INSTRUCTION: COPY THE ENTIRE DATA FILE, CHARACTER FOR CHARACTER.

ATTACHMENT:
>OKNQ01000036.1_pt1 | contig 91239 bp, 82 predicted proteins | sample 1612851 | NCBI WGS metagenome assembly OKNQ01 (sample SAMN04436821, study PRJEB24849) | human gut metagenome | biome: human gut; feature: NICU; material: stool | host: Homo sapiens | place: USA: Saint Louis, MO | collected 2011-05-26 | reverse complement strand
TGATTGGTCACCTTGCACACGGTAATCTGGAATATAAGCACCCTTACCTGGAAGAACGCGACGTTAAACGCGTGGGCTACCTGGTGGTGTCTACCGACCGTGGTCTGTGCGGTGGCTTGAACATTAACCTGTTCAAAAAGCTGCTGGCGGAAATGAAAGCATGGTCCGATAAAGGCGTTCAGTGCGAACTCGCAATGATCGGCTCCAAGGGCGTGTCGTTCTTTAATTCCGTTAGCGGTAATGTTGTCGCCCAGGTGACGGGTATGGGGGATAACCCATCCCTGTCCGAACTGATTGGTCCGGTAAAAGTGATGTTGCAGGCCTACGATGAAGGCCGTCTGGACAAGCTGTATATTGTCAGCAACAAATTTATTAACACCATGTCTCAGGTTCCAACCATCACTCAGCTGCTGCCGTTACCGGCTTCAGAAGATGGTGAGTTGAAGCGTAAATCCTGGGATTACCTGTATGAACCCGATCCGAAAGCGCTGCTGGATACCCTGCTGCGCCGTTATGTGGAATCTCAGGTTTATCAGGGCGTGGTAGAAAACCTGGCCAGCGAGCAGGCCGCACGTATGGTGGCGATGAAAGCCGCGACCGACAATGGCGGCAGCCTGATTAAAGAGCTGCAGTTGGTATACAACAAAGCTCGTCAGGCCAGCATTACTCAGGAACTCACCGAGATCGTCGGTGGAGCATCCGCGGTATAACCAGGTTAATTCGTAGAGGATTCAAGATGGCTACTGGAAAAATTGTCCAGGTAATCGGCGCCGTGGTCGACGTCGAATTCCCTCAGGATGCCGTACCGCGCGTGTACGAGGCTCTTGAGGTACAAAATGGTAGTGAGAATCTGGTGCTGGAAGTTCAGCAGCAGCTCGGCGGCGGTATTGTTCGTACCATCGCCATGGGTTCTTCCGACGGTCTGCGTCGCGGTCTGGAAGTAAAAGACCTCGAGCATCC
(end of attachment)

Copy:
>OKNQ01000036.1_pt1 | contig 91239 bp, 82 predicted proteins | sample 1612851 | NCBI WGS metagenome assembly OKNQ01 (sample SAMN04436821, study PRJEB24849) | human gut metagenome | biome: human gut; feature: NICU; material: stool | host: Homo sapiens | place: USA: Saint Louis, MO | collected 2011-05-26 | reverse complement strand
TGATTGGTCACCTTGCACACGGTAATCTGGAATATAAGCACCCTTACCTGGAAGAACGCGACGTTAAACGCGTGGGCTACCTGGTGGTGTCTACCGACCGTGGTCTGTGCGGTGGCTTGAACATTAACCTGTTCAAAAAGCTGCTGGCGGAAATGAAAGCATGGTCCGATAAAGGCGTTCAGTGCGAACTCGCAATGATCGGCTCCAAGGGCGTGTCGTTCTTTAATTCCGTTAGCGGTAATGTTGTCGCCCAGGTGACGGGTATGGGGGATAACCCATCCCTGTCCGAACTGATTGGTCCGGTAAAAGTGATGTTGCAGGCCTACGATGAAGGCCGTCTGGACAAGCTGTATATTGTCAGCAACAAATTTATTAACACCATGTCTCAGGTTCCAACCATCACTCAGCTGCTGCCGTTACCGGCTTCAGAAGATGGTGAGTTGAAGCGTAAATCCTGGGATTACCTGTATGAACCCGATCCGAAAGCGCTGCTGGATACCCTGCTGCGCCGTTATGTGGAATCTCAGGTTTATCAGGGCGTGGTAGAAAACCTGGCCAGCGAGCAGGCCGCACGTATGGTGGCGATGAAAGCCGCGACCGACAATGGCGGCAGCCTGATTAAAGAGCTGCAGTTGGTATACAACAAAGCTCGTCAGGCCAGCATTACTCAGGAACTCACCGAGATCGTCGGTGGAGCATCCGCGGTATAACCAGGTTAATTCGTAGAGGATTCAAGATGGCTACTGGAAAAATTGTCCAGGTAATCGGCGCCGTGGTCGACGTCGAATTCCCTCAGGATGCCGTACCGCGCGTGTACGAGGCTCTTGAGGTACAAAATGGTAGTGAGAATCTGGTGCTGGAAGTTCAGCAGCAGCTCGGCGGCGGTATTGTTCGTACCATCGCCATGGGTTCTTCCGACGGTCTGCGTCGCGGTCTGGAAGTAAAAGACCTCGAGCATCC